And once again before we get started, a reminder that the conflict in Ukraine is not notional or theoretical but very real and is causing very real suffering, including displacing large numbers of Ukrainians as refugees, both within Ukraine and beyond its borders. If you want to help, consider donating to Ukrainian aid organizations like Razom for Ukraine or to the Ukrainian Red Cross. They may, unfortunately, require support for quite some time as the conflict continues.

The Cold War Context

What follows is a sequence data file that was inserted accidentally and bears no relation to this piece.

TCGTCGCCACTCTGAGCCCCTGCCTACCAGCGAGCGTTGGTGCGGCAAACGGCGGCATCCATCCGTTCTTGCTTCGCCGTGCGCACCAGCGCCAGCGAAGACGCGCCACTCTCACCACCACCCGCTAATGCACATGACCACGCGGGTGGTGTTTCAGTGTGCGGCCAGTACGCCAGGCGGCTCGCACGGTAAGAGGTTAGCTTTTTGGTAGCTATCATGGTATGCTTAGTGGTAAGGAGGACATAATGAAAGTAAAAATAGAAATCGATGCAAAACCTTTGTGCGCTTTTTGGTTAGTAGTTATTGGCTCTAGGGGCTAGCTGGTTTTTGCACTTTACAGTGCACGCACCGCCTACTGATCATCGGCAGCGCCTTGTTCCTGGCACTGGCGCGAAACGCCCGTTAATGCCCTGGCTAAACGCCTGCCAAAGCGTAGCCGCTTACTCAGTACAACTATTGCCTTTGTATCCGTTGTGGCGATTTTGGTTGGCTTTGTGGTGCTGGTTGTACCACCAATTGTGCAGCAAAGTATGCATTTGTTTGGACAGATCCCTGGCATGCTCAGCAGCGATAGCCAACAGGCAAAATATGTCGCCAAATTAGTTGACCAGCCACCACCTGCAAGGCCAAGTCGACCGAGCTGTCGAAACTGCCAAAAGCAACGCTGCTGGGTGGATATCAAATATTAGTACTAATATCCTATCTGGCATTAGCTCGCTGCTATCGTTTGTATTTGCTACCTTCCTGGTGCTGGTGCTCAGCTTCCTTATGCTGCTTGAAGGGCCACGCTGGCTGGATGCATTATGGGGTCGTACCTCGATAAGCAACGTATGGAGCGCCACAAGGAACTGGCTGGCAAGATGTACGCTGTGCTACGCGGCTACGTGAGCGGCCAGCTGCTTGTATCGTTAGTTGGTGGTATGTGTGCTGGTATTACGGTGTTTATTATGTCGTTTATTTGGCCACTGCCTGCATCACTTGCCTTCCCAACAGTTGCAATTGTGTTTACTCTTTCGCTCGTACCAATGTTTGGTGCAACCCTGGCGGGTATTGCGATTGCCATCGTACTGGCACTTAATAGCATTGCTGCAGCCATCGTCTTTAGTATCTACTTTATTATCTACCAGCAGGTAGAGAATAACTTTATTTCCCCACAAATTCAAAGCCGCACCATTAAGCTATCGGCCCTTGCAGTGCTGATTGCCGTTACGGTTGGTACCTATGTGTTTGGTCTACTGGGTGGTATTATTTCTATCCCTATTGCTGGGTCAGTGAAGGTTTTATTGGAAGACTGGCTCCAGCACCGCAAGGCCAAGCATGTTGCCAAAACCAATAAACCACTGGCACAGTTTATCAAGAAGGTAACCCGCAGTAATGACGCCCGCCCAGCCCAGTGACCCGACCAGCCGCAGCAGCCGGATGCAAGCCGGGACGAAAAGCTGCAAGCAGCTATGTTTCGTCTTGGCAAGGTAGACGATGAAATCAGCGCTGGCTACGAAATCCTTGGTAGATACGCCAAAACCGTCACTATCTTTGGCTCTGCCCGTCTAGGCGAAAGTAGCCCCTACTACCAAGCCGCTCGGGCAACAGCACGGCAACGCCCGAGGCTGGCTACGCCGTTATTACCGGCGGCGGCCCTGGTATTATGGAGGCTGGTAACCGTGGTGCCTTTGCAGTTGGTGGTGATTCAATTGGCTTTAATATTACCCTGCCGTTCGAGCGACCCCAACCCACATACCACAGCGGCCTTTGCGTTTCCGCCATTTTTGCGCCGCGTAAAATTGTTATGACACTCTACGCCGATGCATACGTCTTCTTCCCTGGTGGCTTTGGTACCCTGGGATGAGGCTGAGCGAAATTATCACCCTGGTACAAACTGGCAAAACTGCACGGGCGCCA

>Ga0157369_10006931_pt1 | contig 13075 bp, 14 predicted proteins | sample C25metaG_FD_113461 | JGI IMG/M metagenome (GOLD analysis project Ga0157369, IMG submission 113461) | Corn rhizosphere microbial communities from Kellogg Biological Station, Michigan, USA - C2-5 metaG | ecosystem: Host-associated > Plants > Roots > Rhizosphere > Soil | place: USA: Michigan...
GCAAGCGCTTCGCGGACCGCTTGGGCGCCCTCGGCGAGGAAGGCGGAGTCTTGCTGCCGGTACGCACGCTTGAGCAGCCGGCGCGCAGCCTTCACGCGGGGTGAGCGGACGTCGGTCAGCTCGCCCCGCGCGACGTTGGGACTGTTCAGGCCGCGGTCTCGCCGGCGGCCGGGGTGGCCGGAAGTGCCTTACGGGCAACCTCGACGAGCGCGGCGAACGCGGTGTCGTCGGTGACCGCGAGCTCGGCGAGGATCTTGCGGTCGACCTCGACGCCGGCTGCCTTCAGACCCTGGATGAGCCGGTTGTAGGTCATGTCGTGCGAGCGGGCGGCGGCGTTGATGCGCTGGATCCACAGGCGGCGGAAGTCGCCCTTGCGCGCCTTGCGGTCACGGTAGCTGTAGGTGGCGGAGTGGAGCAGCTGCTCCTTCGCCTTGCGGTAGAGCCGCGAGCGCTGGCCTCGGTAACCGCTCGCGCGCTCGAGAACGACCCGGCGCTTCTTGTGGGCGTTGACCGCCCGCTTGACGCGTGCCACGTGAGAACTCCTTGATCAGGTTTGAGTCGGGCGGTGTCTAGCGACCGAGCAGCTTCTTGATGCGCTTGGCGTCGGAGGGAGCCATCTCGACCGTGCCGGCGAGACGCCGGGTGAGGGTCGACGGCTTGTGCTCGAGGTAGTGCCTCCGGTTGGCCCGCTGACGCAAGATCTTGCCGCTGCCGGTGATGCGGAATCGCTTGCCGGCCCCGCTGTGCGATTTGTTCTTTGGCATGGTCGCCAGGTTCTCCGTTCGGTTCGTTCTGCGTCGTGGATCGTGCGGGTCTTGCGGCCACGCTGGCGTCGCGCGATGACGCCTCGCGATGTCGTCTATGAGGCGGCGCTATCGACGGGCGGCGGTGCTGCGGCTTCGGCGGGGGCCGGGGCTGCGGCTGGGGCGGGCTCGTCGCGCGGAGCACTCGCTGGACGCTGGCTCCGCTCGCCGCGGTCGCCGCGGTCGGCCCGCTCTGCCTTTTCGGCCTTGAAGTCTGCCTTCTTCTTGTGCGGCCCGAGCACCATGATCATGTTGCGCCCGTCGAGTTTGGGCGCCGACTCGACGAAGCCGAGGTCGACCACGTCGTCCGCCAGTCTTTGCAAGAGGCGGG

Understanding the development of US nuclear doctrine and NATO requires understanding the western allies’ position after the end of WWII. In Britain, France and the United States, there was no political constituency, after the war was over, to remain at anything like full mobilization and so consequently the allies substantially demobilized following the war. By contrast, the USSR did not demobilize to anything like the same degree, leaving the USSR with substantial conventional military superiority in Eastern Europe (in part because, of course, Stalin and later Soviet leaders did not have to cater to public sentiment about defense spending). The USSR also ended the war having annexed several countries in whole or in part (including eastern Poland, Latvia, Lithuania, Estonia, parts of Finland and bits of Romania) and creating non-democratic puppet governments over much of the rest of Eastern Europe. American fears that the USSR planned to attempt to further extend its control were effectively confirmed in 1948 by the Russian-backed coup in Czechoslovakia creating communist one-party rule there and by the June 1948 decision by Stalin to begin the Berlin Blockade in an effort to force the allies from Berlin as a prelude to bringing all of Germany, including the allied sectors which would become West Germany (that is the Federal Republic of Germany).